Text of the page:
Four scary words

Is there a more frightening English phrase – apart from ‘terms and conditions’ – than ‘Write what you know’? As if all any aspiring author has to do is sit in a coffee shop with her laptop and splurge out her daily life. An excuse for self-obsessed writing.

But it’s the best advice.

What do we all know? Love; fear; joy; betrayal; peace; anger. The nervy boredom of waiting for test results: the thrill of good news. Amid the mind-numbing routine of daily life – the unexpected pleasure of a stranger’s ‘Have a good day’.

Okay: so far, so Pollyanna-ish.

But what else do we have to go on? Facts can only take us so far. I’ve been researching the invention of the X-ray, and was intrigued to find out that it was discovered by accident by the German physicist Wilhelm Röntgen in 1895. But my research can’t tell me how he felt, when he saw the picture of his hand on a screen, the skin and flesh glowing, his bones dark lumps. Later he took an X-ray of his wife’s hand, showing her wedding ring. How did she feel, to be subjected to this new, strange process? Did she agree to do it out of love; fear – or curiosity?

But to write what you know the writer must be brave: because ‘Write what you know’ is ‘Where do you get your ideas from?’ in disguise. If we follow this advice we must put ourselves on the page – and bear the consequences. But if we want our readers to believe in the world we’re creating, and the characters who live there, we have no choice.

‘The biggest challenge a writer has is not to be careful,’ says novelist Elizabeth Strout, Pulitzer Prize winner and author of My Name is Lucy Barton. She adds, ‘There are pieces of me in every single character…because that’s my starting point, I’m the only person I know.’

I’m writing about the life of a woman I’ve never met – could never meet. She lived under a brutal regime in the Congo Free State, over a hundred years ago. The challenge of doing justice to her life keeps me awake at night. It’s hard, and risky – but safe writing is not interesting to read – or to write.

Surely it’s more interesting to get under the skin of someone else: try to find out what makes them tick; what thrills and frightens them; who and what they love; or hate. Isn’t that the ultimate act of writing: connection with a fellow-human, whose life at first glance is nothing like our own?

Time to take the plunge. Imagine. Connect. Write what you know.


Hurrying towards the future

I’m working on the fourth draft of my second book, which I’ve been prodding now for three years, on and off. Perhaps the clue lies in the ‘on and off’ – which Colm Toibin, discussing his struggle to write ‘Nora Webster’, describes more elegantly as ‘circling’ the idea. I wonder if, when the writing gets too difficult, too close to home, I run away – and work on a short story instead. I love short stories – reading and writing them – and the feeling of having polished a stone to the best of your ability, ready to hurl it out into the world, is hard to beat. To pursue a possibly unwise metaphor, more often than not it drops silently into a well. But sometimes it comes back, gift-wrapped, shiny, smooth with handling; maybe even wet with tears.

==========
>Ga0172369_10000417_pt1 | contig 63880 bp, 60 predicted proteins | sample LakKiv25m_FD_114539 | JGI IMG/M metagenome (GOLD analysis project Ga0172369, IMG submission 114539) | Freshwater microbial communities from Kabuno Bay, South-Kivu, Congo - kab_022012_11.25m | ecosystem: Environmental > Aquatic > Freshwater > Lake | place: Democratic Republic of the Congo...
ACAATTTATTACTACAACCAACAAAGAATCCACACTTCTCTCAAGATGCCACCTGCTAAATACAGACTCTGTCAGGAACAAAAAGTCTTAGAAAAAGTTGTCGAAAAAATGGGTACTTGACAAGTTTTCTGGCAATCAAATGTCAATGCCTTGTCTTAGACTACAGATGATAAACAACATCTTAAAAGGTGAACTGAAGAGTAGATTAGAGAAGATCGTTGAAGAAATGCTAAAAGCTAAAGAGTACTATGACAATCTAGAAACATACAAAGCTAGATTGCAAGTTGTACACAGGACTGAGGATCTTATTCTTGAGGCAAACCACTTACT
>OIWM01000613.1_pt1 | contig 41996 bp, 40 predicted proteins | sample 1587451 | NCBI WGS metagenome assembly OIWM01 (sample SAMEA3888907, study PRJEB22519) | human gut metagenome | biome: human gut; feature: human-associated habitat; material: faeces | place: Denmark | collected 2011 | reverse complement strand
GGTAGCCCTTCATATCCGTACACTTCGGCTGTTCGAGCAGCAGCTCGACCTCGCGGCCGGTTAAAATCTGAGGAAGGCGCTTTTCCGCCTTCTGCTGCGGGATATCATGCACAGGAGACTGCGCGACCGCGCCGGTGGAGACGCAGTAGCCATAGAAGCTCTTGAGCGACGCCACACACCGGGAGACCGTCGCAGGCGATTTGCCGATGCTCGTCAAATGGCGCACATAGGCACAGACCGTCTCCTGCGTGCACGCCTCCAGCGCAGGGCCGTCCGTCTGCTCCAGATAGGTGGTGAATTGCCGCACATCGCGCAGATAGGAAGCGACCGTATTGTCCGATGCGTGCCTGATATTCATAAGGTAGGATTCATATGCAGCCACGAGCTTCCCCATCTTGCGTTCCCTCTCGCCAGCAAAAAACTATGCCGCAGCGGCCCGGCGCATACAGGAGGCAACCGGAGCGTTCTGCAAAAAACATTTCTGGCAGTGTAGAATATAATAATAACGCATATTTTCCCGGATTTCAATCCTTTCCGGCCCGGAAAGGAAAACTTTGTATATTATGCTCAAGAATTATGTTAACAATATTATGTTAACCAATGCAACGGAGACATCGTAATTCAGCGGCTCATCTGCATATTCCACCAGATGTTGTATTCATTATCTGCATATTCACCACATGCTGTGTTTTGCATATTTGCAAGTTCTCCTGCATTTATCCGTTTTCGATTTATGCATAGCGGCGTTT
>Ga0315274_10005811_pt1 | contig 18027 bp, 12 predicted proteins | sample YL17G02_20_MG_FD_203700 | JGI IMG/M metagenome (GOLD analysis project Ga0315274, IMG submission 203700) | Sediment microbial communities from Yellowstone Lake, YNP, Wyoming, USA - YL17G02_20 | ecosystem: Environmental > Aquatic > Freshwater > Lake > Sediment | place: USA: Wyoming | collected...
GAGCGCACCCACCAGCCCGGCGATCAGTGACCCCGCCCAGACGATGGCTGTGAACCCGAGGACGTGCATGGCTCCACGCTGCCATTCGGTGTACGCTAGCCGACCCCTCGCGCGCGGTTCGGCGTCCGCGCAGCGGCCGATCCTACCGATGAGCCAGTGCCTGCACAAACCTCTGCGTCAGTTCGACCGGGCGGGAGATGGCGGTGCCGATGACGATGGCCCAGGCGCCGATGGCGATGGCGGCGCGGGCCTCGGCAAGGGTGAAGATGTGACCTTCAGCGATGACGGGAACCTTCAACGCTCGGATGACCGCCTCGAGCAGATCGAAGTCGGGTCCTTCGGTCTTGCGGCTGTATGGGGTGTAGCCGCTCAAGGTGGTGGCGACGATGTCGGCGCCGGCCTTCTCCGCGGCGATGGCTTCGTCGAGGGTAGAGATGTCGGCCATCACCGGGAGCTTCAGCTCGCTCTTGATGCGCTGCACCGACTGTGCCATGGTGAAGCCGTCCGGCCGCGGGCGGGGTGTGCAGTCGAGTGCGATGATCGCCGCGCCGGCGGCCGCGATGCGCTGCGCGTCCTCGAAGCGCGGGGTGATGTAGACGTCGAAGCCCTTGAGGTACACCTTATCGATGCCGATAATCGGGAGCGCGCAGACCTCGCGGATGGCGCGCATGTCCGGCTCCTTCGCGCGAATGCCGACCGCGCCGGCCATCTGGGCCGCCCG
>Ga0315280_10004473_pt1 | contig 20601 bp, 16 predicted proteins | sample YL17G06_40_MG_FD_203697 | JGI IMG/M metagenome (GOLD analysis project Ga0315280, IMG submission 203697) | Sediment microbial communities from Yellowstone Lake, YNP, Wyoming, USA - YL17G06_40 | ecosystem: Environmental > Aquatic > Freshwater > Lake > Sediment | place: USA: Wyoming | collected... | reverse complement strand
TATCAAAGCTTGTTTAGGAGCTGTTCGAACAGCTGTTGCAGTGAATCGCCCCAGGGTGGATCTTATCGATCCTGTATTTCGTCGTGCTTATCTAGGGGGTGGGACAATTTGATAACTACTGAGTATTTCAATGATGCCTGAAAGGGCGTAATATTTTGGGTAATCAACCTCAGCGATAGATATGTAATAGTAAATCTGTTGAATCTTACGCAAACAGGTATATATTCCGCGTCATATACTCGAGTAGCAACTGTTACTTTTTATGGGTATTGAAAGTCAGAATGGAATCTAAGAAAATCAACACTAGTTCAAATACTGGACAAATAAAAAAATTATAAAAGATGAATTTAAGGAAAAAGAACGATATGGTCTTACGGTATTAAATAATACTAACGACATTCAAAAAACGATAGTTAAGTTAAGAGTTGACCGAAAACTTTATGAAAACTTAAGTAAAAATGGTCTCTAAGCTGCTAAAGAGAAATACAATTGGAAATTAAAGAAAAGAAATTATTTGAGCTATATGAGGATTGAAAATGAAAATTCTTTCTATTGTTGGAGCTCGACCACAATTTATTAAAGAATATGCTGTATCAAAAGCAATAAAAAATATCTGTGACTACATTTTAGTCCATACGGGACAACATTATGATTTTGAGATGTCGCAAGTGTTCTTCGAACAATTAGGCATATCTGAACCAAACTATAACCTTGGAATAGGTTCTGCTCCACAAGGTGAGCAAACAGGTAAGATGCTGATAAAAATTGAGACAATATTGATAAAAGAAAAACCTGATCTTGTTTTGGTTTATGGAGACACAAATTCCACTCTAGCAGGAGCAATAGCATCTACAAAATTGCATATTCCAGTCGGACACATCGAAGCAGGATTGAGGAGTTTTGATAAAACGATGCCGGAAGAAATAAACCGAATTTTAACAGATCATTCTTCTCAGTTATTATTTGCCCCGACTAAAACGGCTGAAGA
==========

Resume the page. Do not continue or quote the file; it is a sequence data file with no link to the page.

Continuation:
And that’s worth everything.

A novel, of course, is a different proposition: I’m in it for the long haul. Is that what scares me? The impossibility of reaching the end? Or the impossibility of getting on to the page anything approaching the lucid, compelling prose that slides into my head on the edge of sleep?

Well, all of the above.

Like anyone who tries to coax words onto the page, I employ all sorts of devious methods. Guilt, shame, carrot, stick, penalties, rewards; but who am I trying to fool? Only myself, and who knows me better than the self I’m trying to fool?

Deadlines work. A plan. A schedule. I was in the middle of drawing up my latest wheeze – an A4 sheet, divided into weeks, and days: all the information I can find on any one of my three calendars – when I was thrown back to my teenage years. There on the page, in the certainty of the wobbly lines and squares (drawn by hand, so the top ones are too small to write in) I saw my 14 year-old self; writing neatly, in two shades of biro, subjects and deadlines and amount revised, and amount left to do: pages and numbers and books to be read.

I wanted to say to her: you’ll be all right. Cling on to these if it helps, but most of all trust yourself, and your instinct to keep going, and your obsession with writing – because what else can it be?

I drew up my plan, with its wobbly lines and empty squares, and wrote in dates, and things in red and black. Still believing: still trying. And in the hopeful spaces in between, in the lines and squares and all the promise of the blank page, I found what I needed: the future, waiting for me to hurry towards it, with only my obsession and my instinct to guide me.